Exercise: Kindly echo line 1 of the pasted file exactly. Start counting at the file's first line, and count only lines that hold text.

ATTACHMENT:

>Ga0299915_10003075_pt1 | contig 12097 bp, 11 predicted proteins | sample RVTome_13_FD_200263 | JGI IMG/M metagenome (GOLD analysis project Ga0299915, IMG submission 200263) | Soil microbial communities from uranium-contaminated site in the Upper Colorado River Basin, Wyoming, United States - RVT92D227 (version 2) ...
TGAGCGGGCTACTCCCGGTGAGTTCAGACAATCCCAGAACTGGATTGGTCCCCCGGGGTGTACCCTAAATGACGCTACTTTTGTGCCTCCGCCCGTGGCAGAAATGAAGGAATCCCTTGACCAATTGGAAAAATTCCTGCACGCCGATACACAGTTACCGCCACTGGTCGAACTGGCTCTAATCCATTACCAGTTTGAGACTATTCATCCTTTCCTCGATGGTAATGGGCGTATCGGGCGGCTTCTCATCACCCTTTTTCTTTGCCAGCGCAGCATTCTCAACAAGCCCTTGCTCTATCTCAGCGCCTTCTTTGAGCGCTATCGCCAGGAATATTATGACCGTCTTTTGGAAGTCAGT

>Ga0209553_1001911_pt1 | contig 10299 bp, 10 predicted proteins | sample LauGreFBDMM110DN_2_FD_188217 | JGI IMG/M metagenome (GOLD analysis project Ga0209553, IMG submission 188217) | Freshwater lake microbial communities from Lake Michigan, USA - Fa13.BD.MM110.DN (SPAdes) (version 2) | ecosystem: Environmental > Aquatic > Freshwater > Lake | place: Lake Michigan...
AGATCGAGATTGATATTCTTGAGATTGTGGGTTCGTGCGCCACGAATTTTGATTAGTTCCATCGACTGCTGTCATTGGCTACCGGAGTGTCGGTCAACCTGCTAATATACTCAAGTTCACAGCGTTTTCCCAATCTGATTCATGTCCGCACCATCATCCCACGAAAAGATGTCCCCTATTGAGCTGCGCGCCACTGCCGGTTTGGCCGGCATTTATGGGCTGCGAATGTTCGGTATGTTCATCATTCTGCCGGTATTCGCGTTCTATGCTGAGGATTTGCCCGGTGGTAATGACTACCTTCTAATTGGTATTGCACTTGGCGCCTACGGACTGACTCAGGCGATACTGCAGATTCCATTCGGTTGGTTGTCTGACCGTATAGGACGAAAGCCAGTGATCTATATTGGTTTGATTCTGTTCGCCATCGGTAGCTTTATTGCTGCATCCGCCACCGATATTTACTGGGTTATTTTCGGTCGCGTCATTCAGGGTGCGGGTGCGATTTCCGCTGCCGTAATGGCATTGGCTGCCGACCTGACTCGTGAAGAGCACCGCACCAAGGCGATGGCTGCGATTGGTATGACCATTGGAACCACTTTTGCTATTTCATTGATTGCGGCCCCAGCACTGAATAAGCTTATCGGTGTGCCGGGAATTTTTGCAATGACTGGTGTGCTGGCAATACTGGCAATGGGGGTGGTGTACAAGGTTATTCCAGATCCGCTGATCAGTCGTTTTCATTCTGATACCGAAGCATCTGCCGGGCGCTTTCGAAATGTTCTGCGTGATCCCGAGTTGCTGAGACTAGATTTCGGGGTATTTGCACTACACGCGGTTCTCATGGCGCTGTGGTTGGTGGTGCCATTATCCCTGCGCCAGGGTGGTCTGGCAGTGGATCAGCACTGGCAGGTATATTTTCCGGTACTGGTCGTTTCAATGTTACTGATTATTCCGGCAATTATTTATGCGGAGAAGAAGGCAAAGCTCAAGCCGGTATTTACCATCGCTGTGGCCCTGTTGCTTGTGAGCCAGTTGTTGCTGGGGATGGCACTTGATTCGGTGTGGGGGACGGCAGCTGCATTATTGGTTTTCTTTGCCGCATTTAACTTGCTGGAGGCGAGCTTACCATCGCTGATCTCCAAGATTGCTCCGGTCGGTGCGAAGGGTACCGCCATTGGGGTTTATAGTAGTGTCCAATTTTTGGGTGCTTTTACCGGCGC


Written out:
>Ga0299915_10003075_pt1 | contig 12097 bp, 11 predicted proteins | sample RVTome_13_FD_200263 | JGI IMG/M metagenome (GOLD analysis project Ga0299915, IMG submission 200263) | Soil microbial communities from uranium-contaminated site in the Upper Colorado River Basin, Wyoming, United States - RVT92D227 (version 2) ...